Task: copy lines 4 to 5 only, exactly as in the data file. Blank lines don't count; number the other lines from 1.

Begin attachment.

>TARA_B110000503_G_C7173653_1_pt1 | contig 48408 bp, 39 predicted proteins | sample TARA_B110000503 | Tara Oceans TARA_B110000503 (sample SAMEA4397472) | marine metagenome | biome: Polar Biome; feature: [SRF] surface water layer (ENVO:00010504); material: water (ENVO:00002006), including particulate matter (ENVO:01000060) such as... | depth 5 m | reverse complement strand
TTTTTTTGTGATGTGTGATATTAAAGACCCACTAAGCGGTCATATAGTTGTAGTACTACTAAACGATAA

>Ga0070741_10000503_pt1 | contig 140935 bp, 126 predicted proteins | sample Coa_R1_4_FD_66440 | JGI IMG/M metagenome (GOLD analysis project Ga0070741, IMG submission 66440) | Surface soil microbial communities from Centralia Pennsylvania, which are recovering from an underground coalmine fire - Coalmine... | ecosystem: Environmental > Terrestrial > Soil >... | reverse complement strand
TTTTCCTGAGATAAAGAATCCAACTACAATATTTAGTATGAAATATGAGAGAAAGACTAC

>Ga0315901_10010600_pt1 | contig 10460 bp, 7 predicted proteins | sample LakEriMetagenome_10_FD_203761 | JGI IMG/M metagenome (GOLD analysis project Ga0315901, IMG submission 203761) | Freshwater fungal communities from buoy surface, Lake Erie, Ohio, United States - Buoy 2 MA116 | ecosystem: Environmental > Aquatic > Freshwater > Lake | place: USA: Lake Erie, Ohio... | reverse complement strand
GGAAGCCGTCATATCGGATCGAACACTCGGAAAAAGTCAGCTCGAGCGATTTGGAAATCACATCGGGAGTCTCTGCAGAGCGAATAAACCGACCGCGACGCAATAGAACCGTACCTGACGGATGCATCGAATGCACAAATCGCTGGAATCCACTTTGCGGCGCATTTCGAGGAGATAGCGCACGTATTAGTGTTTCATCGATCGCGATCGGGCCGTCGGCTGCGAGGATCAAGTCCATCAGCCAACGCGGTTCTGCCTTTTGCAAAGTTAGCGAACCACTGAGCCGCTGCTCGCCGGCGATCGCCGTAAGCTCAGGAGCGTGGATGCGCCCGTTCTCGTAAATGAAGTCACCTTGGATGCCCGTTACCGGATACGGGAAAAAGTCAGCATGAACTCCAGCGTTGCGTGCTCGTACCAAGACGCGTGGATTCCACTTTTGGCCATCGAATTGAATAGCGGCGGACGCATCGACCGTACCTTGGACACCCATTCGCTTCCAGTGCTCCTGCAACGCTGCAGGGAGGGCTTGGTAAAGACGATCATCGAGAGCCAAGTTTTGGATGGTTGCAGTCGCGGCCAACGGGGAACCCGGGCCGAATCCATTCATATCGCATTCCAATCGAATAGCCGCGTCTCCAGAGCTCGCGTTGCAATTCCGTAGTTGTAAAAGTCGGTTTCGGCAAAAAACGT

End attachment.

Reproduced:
TTTTCCTGAGATAAAGAATCCAACTACAATATTTAGTATGAAATATGAGAGAAAGACTAC

>Ga0315901_10010600_pt1 | contig 10460 bp, 7 predicted proteins | sample LakEriMetagenome_10_FD_203761 | JGI IMG/M metagenome (GOLD analysis project Ga0315901, IMG submission 203761) | Freshwater fungal communities from buoy surface, Lake Erie, Ohio, United States - Buoy 2 MA116 | ecosystem: Environmental > Aquatic > Freshwater > Lake | place: USA: Lake Erie, Ohio... | reverse complement strand